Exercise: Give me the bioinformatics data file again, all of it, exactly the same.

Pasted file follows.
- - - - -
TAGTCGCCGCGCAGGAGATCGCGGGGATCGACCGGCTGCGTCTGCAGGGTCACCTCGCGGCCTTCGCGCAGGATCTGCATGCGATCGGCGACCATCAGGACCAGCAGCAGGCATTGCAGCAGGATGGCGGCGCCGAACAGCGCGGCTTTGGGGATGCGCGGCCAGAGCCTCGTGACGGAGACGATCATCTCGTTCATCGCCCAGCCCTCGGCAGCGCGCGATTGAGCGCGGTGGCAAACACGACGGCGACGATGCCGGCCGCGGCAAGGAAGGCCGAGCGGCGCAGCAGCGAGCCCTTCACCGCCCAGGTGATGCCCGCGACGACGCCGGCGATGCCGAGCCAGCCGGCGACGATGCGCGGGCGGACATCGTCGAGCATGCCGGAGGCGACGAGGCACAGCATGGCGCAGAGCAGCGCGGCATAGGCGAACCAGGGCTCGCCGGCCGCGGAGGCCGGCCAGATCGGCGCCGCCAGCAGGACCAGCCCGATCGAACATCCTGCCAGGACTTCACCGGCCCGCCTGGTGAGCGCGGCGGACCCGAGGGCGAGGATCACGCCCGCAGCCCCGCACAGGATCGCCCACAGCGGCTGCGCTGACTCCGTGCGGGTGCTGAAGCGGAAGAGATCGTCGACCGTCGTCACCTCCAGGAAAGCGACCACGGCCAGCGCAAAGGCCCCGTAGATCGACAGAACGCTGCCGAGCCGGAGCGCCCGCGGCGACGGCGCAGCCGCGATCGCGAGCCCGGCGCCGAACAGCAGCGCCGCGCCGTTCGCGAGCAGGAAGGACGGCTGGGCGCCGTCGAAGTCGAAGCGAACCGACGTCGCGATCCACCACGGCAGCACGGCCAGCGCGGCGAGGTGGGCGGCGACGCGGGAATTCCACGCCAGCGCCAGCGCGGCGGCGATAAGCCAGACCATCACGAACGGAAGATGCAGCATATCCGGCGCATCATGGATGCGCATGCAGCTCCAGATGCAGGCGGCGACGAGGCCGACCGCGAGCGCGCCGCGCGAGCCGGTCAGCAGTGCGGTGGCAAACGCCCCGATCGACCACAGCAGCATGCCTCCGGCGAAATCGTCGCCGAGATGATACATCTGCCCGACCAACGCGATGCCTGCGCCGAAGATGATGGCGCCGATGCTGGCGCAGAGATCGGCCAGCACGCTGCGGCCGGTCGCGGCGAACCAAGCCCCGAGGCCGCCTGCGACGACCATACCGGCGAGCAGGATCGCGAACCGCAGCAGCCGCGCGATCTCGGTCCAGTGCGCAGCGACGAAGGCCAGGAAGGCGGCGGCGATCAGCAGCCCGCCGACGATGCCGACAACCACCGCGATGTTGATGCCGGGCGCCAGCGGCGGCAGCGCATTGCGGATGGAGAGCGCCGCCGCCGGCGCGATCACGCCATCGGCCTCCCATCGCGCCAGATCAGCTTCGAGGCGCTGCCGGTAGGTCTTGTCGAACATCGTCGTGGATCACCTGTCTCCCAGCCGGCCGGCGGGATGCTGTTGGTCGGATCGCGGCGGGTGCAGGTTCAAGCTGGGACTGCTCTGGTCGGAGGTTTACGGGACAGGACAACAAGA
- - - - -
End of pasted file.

TAGTCGCCGCGCAGGAGATCGCGGGGATCGACCGGCTGCGTCTGCAGGGTCACCTCGCGGCCTTCGCGCAGGATCTGCATGCGATCGGCGACCATCAGGACCAGCAGCAGGCATTGCAGCAGGATGGCGGCGCCGAACAGCGCGGCTTTGGGGATGCGCGGCCAGAGCCTCGTGACGGAGACGATCATCTCGTTCATCGCCCAGCCCTCGGCAGCGCGCGATTGAGCGCGGTGGCAAACACGACGGCGACGATGCCGGCCGCGGCAAGGAAGGCCGAGCGGCGCAGCAGCGAGCCCTTCACCGCCCAGGTGATGCCCGCGACGACGCCGGCGATGCCGAGCCAGCCGGCGACGATGCGCGGGCGGACATCGTCGAGCATGCCGGAGGCGACGAGGCACAGCATGGCGCAGAGCAGCGCGGCATAGGCGAACCAGGGCTCGCCGGCCGCGGAGGCCGGCCAGATCGGCGCCGCCAGCAGGACCAGCCCGATCGAACATCCTGCCAGGACTTCACCGGCCCGCCTGGTGAGCGCGGCGGACCCGAGGGCGAGGATCACGCCCGCAGCCCCGCACAGGATCGCCCACAGCGGCTGCGCTGACTCCGTGCGGGTGCTGAAGCGGAAGAGATCGTCGACCGTCGTCACCTCCAGGAAAGCGACCACGGCCAGCGCAAAGGCCCCGTAGATCGACAGAACGCTGCCGAGCCGGAGCGCCCGCGGCGACGGCGCAGCCGCGATCGCGAGCCCGGCGCCGAACAGCAGCGCCGCGCCGTTCGCGAGCAGGAAGGACGGCTGGGCGCCGTCGAAGTCGAAGCGAACCGACGTCGCGATCCACCACGGCAGCACGGCCAGCGCGGCGAGGTGGGCGGCGACGCGGGAATTCCACGCCAGCGCCAGCGCGGCGGCGATAAGCCAGACCATCACGAACGGAAGATGCAGCATATCCGGCGCATCATGGATGCGCATGCAGCTCCAGATGCAGGCGGCGACGAGGCCGACCGCGAGCGCGCCGCGCGAGCCGGTCAGCAGTGCGGTGGCAAACGCCCCGATCGACCACAGCAGCATGCCTCCGGCGAAATCGTCGCCGAGATGATACATCTGCCCGACCAACGCGATGCCTGCGCCGAAGATGATGGCGCCGATGCTGGCGCAGAGATCGGCCAGCACGCTGCGGCCGGTCGCGGCGAACCAAGCCCCGAGGCCGCCTGCGACGACCATACCGGCGAGCAGGATCGCGAACCGCAGCAGCCGCGCGATCTCGGTCCAGTGCGCAGCGACGAAGGCCAGGAAGGCGGCGGCGATCAGCAGCCCGCCGACGATGCCGACAACCACCGCGATGTTGATGCCGGGCGCCAGCGGCGGCAGCGCATTGCGGATGGAGAGCGCCGCCGCCGGCGCGATCACGCCATCGGCCTCCCATCGCGCCAGATCAGCTTCGAGGCGCTGCCGGTAGGTCTTGTCGAACATCGTCGTGGATCACCTGTCTCCCAGCCGGCCGGCGGGATGCTGTTGGTCGGATCGCGGCGGGTGCAGGTTCAAGCTGGGACTGCTCTGGTCGGAGGTTTACGGGACAGGACAACAAGA